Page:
A key factor of success in the women’s market is a recognition of how to intelligently and thoughtfully segment them so as to better understand and serve their specific needs according to their preferences.

The book suggests that there are six clusters of women defined primarily by age, income and lifestyle, that may help to better define and understand the opportunity, including in financial services. These are:

  • Fast trackers: The wealthiest segment presenting the greatest opportunity, fast trackers are the educated economic elite. There are two sub-segments within the fast tracker segment: striving for achievement and the independent woman. While similar in many respects, the strivers are driven by achievement at work while independent fast trackers tend to put a little less value on achievement, while still strongly motivated to succeed and be independent.  Fast trackers place extraordinarily high demands on themselves as well as on those around them. A key challenge is lack of time and intense pressure, much of it self-imposed. This segment is a huge opportunity for financial services because they not only possess significant wealth, but independent women are also particularly dissatisfied with financial services
  • Pressure cookers: As the name suggests, these women feel the stress of too little time and too many responsibilities the most. The biggest demands on their time are placed by the need to care for their children. So products and services that free up time, mental bandwidth, while also offering financial security for themselves and their children rank highly with this segment.
  • Relationship-focused: Well-educated, these women place a high focus on happy relationships and rich experiences. They are typically in their mid-to-late twenties and early thirties. Money and achievement are not high motivators for this segment, and the financial services opportunity is primarily in helping them finance experiences that they value highly, such as travel.
  • Fulfilled empty nesters: Typically in their fifties or older, these women tend to focus more on themselves and their spouses, with a big emphasis on “bucket list” goals and on aging gracefully. The interesting thing about this segment is that while they have money, they are not very optimistic about their financial future, and financial services are not an area of big focus for them.
  • Managing on her own: This segment comprises single women of many age groups who now have the responsibility to manage not only the household but their financial lives as well. Autonomy is a big priority, and wealth protection typically places higher in importance than finding new relationships. Financial services are definitely on their shopping list.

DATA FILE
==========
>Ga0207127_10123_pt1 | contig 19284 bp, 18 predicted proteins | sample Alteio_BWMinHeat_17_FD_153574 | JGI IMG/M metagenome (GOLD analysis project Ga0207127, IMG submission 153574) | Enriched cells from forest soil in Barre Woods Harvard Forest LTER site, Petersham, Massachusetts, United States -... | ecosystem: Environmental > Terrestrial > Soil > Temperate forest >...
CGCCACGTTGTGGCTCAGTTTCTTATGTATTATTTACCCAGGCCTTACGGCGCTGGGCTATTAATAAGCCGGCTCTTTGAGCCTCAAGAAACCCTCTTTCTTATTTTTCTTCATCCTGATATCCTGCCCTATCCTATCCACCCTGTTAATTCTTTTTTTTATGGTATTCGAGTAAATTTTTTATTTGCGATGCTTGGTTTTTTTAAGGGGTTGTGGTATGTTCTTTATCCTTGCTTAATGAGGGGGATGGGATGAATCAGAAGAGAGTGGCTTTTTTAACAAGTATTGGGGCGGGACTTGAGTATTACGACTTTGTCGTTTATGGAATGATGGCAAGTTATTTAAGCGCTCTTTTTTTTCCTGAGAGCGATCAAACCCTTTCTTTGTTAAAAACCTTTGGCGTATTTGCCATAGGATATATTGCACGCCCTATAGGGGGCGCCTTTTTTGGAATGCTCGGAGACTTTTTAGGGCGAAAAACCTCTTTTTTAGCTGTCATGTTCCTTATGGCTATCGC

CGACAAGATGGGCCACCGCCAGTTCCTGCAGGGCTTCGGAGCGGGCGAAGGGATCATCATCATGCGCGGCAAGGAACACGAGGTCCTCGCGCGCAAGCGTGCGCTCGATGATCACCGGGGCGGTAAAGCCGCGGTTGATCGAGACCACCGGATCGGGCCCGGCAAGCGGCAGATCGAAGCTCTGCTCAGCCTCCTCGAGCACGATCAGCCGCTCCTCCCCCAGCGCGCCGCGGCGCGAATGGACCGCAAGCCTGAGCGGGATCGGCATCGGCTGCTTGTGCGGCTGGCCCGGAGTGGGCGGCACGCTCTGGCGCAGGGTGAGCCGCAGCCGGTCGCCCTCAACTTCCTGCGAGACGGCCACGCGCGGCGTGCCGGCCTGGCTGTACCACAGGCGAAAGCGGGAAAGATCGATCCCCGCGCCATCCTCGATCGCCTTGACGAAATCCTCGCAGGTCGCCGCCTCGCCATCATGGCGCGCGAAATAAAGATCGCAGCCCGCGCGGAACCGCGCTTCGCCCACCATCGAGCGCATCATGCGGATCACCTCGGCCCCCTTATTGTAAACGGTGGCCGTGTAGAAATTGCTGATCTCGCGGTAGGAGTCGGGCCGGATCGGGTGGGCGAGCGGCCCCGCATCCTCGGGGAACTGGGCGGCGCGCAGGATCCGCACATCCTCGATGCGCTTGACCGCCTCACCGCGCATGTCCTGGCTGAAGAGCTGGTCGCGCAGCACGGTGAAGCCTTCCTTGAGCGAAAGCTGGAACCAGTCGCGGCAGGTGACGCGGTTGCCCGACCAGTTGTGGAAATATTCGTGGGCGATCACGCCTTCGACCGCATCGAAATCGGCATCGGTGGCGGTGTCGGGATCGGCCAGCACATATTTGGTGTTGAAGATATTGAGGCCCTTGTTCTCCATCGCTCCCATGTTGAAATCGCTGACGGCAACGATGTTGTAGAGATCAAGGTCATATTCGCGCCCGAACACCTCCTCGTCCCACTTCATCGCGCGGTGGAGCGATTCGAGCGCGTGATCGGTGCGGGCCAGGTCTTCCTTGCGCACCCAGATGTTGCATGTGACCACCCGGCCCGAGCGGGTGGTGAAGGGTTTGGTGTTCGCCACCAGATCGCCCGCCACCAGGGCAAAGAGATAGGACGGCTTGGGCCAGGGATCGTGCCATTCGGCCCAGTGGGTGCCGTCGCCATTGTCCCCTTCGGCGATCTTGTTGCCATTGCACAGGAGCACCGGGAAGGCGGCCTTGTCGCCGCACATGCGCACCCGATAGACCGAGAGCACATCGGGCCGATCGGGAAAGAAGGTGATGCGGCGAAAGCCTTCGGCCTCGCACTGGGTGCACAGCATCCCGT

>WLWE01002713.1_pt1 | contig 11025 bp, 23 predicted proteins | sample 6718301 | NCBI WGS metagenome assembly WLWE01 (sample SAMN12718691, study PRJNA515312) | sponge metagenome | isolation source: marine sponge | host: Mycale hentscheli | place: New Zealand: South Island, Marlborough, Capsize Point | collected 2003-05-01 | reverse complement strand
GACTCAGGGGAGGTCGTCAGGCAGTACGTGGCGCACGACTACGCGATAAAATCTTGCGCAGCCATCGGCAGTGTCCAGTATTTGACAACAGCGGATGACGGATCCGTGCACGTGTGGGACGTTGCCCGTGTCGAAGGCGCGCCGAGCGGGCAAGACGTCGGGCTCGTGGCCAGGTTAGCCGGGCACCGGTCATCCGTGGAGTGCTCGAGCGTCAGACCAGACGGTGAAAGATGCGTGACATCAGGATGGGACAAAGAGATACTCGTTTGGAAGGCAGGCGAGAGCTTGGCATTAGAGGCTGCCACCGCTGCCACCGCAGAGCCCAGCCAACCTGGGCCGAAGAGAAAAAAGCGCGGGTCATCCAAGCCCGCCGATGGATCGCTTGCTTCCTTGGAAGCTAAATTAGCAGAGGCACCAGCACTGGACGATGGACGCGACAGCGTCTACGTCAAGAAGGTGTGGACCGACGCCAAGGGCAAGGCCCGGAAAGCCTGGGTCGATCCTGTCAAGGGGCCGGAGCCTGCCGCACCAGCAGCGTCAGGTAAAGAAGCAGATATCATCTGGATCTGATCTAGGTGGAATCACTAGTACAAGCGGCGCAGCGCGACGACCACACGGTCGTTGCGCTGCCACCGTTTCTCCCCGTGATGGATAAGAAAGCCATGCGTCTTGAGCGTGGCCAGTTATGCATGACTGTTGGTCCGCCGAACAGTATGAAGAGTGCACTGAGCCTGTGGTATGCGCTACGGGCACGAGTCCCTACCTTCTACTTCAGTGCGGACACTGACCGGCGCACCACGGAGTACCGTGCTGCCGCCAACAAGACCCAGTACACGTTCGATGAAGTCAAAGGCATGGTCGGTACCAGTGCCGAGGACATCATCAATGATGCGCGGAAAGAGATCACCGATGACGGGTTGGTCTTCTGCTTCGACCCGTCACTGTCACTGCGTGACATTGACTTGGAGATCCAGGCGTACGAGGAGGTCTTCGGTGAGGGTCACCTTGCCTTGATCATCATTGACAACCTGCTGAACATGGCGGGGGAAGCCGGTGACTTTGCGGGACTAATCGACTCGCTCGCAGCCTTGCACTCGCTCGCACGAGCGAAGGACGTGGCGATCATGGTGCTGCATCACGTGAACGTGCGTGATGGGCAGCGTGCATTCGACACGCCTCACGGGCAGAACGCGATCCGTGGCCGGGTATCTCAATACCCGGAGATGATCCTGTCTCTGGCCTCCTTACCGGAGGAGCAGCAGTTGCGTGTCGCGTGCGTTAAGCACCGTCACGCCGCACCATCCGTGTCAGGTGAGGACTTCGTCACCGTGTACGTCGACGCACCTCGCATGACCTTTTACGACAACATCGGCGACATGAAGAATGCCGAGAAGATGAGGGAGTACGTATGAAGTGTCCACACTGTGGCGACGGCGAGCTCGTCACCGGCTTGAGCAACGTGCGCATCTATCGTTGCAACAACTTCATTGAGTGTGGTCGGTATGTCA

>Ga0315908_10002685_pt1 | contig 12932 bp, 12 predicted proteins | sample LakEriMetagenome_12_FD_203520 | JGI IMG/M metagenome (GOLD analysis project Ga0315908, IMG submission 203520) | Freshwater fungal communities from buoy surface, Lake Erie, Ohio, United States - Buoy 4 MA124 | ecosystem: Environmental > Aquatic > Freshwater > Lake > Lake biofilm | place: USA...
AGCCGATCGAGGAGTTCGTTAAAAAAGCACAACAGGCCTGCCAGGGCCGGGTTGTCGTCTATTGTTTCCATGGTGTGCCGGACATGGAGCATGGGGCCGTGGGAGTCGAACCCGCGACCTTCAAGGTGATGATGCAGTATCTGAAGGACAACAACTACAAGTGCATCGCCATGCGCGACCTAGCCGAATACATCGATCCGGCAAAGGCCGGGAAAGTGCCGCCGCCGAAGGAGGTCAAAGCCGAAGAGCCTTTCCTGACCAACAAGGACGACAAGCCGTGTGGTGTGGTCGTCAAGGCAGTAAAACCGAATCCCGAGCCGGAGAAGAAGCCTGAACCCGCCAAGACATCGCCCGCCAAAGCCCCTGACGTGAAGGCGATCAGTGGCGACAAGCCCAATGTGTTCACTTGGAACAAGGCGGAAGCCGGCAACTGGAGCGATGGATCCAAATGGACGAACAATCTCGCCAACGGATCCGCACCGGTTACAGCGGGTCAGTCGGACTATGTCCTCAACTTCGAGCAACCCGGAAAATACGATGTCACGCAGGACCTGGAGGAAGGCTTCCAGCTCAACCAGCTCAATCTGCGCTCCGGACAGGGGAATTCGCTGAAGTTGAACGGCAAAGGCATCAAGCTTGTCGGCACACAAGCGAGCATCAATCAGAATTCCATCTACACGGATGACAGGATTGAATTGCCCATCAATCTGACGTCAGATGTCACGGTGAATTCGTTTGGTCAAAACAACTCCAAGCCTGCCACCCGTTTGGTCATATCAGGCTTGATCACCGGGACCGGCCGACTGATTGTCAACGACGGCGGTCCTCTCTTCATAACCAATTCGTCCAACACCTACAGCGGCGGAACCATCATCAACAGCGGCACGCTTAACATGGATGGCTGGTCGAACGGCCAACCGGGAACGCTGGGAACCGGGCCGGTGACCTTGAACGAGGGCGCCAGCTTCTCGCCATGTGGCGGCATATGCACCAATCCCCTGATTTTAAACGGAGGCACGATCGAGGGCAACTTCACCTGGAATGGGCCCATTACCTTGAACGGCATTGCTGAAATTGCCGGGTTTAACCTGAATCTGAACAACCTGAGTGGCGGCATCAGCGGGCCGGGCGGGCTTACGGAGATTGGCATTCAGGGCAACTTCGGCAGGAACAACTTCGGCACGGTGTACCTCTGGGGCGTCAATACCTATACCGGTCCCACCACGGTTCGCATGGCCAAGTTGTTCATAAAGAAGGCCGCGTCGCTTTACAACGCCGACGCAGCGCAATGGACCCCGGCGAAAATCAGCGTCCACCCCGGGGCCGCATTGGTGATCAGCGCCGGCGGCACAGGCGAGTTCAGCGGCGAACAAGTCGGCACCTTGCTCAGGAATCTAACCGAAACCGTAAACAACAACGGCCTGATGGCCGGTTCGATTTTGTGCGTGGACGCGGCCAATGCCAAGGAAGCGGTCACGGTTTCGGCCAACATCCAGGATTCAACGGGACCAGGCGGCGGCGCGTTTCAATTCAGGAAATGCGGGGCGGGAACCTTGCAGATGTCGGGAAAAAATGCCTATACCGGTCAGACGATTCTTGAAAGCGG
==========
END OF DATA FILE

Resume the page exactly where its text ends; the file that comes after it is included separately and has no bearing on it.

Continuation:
Photo by Arthur Yeti

#5: The uniform theme: frustration at the condescension, lack of service and bureaucracy

Regardless of the differences among segments or at different stages of life, the one theme that comes through loud and clear from the voices of all these women is the constant and unvarying frustration with the poor advice, disrespect, contradictory policies and the endless red tape they report experiencing

The answer is clear: women want MORE, and the financial services industry needs to give it to them

The answer to the question of what women want is clear: women want more: more respect, more tailored solutions, more information, more education, and perhaps most of all, more leverage.

Time scarcity is the single biggest headache and pain point that is common to almost all women, regardless of segment or age, and yet, that is the one resource that the financial services industry is most greedy about consuming: abundant time is needed to get informed, research products, understand implications, and all of this before the purchase process has even started. There is a whole other level of time consumption in filling forms, seeking and getting information and service once that relationship is established.

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The overall mandate starts and ends with this: 

Give women the leverage they need to make the decisions they want to make to achieve the goals most important to them, in a way that makes it easiest for them.

Reference:

Women Want More: How to Capture Your Share of the World’s Largest, Fastest-Growing Market, Michael J. Silverstein & Kate Sayre, 2009

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One Thought to “What do women want?”

  1. […] finance in general. Given that the financial services industry scores at the bottom in terms of how well it serves women, I thought it would be a good way to get a real-life […]